Doing Unto Others as They Did Unto UsOrdinarily, I'd step in here and put the story on a silver platter, but this is one I want you to think about.
By M. GREGG BLOCHE and JONATHAN H. MARKS
Published: November 14, 2005
Washington — How did American interrogation tactics after 9/11 come to include abuse rising to the level of torture? Much has been said about the illegality of these tactics, but the strategic error that led to their adoption has been overlooked.
The Pentagon effectively signed off on a strategy that mimics Red Army methods. But those tactics were not only inhumane, they were ineffective. For Communist interrogators, truth was beside the point: their aim was to force compliance to the point of false confession.
Fearful of future terrorist attacks and frustrated by the slow progress of intelligence-gathering from prisoners at Guantánamo Bay, Pentagon officials turned to the closest thing on their organizational charts to a school for torture. That was a classified program at Fort Bragg, N.C., known as SERE, for Survival, Evasion, Resistance, Escape. Based on studies of North Korean and Vietnamese efforts to break American prisoners, SERE was intended to train American soldiers to resist the abuse they might face in enemy custody.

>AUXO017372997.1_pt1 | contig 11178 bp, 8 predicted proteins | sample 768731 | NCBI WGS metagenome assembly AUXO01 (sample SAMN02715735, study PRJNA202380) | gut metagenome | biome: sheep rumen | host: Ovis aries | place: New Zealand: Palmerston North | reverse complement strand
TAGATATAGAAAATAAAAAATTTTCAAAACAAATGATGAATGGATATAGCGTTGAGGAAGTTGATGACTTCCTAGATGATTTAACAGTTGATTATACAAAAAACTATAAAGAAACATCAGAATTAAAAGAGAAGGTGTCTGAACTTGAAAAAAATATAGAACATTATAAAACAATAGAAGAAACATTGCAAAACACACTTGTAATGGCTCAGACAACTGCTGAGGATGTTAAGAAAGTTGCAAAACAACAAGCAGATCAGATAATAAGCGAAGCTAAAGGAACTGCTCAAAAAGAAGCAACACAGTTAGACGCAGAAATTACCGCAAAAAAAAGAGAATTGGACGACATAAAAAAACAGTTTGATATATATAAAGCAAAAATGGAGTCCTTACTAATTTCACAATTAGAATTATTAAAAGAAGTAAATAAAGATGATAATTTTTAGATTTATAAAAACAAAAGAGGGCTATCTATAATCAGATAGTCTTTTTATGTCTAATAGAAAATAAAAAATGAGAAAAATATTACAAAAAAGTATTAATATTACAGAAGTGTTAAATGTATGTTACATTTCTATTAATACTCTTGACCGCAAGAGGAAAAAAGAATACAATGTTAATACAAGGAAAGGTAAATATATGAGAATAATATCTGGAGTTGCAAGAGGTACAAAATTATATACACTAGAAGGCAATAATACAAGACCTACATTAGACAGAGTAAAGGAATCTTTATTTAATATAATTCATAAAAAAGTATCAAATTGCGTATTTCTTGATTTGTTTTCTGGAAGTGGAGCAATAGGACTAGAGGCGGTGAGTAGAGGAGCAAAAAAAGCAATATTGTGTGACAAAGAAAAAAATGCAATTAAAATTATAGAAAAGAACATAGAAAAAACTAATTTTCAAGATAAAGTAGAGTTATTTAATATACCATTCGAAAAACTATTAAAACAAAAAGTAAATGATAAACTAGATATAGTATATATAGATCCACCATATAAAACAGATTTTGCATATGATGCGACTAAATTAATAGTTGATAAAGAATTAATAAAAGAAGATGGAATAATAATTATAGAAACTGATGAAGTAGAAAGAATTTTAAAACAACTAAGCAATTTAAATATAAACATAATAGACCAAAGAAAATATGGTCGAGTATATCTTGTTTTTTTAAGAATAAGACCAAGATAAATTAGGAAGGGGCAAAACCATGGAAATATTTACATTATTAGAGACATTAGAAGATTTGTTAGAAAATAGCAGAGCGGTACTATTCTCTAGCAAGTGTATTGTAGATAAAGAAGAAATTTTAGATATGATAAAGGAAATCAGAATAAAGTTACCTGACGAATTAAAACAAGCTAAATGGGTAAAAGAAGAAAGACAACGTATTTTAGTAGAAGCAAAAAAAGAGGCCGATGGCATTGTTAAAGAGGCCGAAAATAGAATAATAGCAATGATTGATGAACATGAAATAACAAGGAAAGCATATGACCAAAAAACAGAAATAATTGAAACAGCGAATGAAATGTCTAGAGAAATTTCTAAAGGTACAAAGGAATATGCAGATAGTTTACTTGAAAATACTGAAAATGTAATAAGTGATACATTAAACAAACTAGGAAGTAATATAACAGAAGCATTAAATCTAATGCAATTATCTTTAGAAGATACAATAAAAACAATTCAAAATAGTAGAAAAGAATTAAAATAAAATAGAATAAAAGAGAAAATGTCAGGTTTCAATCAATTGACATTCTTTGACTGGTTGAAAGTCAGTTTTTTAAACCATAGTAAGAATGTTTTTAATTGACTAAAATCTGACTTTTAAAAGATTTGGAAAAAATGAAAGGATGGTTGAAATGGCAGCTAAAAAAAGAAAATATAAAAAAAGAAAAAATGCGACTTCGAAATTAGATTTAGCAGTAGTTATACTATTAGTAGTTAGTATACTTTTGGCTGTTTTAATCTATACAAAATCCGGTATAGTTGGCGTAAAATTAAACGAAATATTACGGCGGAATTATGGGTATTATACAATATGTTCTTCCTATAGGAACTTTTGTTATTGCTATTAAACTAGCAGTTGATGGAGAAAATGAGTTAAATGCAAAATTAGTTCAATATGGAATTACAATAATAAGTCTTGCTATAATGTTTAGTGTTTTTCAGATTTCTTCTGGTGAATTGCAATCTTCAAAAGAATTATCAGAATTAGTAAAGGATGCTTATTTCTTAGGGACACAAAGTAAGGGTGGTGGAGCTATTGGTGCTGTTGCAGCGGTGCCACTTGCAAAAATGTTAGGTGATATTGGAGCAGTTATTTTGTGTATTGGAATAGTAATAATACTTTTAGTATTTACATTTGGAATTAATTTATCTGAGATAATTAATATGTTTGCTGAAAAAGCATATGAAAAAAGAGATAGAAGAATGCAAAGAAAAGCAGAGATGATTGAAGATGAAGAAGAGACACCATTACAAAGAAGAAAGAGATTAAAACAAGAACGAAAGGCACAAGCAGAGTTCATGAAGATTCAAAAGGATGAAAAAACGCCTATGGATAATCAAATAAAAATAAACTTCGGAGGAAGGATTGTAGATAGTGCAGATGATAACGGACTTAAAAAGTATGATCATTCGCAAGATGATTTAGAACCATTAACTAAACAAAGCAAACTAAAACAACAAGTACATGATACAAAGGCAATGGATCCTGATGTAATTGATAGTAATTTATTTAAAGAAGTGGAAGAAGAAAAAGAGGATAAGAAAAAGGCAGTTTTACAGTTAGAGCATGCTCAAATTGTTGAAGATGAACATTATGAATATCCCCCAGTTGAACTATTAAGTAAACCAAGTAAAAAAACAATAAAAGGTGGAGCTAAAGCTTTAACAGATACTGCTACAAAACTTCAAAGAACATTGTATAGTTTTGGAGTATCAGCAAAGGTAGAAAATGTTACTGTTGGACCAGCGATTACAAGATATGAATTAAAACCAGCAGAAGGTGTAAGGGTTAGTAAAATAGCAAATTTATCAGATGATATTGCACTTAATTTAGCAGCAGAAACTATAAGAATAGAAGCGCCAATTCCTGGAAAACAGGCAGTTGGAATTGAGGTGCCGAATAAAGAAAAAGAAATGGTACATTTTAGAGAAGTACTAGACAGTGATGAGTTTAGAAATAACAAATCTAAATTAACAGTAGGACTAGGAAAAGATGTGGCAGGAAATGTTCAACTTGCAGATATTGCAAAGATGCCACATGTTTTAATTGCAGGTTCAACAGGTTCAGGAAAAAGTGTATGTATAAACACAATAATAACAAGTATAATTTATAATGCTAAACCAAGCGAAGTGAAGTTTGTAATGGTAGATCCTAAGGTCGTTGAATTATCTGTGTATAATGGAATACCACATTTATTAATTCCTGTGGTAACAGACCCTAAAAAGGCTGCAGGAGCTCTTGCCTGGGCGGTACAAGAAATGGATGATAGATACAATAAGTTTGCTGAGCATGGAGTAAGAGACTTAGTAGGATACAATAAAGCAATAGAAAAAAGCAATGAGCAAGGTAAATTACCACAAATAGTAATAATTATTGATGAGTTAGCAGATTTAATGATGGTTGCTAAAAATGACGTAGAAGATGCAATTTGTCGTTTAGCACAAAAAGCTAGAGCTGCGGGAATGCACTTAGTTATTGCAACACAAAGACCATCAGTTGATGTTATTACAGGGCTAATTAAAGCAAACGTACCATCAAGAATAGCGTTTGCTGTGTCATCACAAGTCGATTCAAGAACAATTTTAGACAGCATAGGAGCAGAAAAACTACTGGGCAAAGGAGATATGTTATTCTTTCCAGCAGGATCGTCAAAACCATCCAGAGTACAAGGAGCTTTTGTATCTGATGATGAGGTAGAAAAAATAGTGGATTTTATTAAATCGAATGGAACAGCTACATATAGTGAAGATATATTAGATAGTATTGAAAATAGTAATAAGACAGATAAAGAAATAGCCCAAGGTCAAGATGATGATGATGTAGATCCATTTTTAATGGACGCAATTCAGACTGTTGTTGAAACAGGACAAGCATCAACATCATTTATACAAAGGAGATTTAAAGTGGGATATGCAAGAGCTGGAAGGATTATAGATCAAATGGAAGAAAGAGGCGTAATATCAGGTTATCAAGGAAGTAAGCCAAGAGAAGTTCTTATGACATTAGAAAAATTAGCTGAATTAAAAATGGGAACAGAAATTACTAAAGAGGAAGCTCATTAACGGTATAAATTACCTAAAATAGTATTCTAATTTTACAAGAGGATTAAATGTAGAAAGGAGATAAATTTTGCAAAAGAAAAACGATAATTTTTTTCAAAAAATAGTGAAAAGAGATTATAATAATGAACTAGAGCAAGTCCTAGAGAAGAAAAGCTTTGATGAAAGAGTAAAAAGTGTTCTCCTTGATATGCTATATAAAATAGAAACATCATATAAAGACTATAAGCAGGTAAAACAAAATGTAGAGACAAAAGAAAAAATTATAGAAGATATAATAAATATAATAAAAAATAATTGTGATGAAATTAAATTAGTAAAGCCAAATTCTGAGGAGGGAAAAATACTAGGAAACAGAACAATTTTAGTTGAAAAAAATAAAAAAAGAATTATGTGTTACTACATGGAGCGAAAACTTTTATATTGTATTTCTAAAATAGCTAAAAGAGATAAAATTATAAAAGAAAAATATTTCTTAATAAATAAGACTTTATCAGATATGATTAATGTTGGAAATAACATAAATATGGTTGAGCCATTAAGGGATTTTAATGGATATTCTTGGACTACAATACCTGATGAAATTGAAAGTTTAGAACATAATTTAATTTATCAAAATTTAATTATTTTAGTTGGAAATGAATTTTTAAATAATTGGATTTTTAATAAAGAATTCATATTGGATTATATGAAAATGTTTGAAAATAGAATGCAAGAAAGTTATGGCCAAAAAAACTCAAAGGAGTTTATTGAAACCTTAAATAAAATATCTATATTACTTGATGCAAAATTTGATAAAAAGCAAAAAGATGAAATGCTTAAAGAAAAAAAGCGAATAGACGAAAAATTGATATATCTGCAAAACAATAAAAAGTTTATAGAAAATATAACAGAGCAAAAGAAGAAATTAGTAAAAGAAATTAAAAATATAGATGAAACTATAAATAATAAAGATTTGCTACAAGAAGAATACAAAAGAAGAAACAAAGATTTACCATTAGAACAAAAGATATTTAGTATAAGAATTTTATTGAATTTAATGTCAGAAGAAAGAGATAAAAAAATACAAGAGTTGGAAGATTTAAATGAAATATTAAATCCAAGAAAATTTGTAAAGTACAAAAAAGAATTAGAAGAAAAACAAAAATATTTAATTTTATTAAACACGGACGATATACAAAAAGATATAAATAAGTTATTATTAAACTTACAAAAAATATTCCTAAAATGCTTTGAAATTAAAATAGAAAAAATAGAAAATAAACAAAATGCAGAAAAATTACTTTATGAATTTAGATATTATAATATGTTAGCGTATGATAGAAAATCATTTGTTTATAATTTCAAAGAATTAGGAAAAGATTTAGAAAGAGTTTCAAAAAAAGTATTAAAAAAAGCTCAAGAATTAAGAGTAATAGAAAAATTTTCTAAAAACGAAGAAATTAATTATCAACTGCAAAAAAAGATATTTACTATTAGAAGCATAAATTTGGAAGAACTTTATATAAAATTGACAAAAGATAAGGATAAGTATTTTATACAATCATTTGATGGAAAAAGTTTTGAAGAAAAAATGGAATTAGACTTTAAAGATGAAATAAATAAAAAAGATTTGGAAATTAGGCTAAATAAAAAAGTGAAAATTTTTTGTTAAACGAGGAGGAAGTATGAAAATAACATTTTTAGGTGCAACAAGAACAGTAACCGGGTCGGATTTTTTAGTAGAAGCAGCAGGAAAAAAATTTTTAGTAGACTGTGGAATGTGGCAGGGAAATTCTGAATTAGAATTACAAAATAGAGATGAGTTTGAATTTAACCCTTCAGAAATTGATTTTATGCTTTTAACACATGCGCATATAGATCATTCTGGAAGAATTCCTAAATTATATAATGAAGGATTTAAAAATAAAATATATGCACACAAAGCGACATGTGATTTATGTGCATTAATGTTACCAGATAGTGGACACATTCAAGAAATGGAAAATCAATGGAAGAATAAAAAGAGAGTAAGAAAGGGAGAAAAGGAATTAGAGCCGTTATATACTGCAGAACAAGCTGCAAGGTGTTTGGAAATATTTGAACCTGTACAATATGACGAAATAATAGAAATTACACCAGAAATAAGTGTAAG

The Pentagon appears to have flipped SERE's teachings on their head, mining the program not for resistance techniques but for interrogation methods. At a June 2004 briefing, the chief of the United States Southern Command, Gen. James T. Hill, said a team from Guantánamo went "up to our SERE school and developed a list of techniques" for "high-profile, high-value" detainees. General Hill had sent this list - which included prolonged isolation and sleep deprivation, stress positions, physical assault and the exploitation of detainees' phobias - to Secretary of Defense Donald Rumsfeld, who approved most of the tactics in December 2002.
Some within the Pentagon warned that these tactics constituted torture, but a top adviser to Secretary Rumsfeld justified them by pointing to their use in SERE training, a senior Pentagon official told us last month.
Hint: How do death-penalty proponents always justify state-sanctioned murder?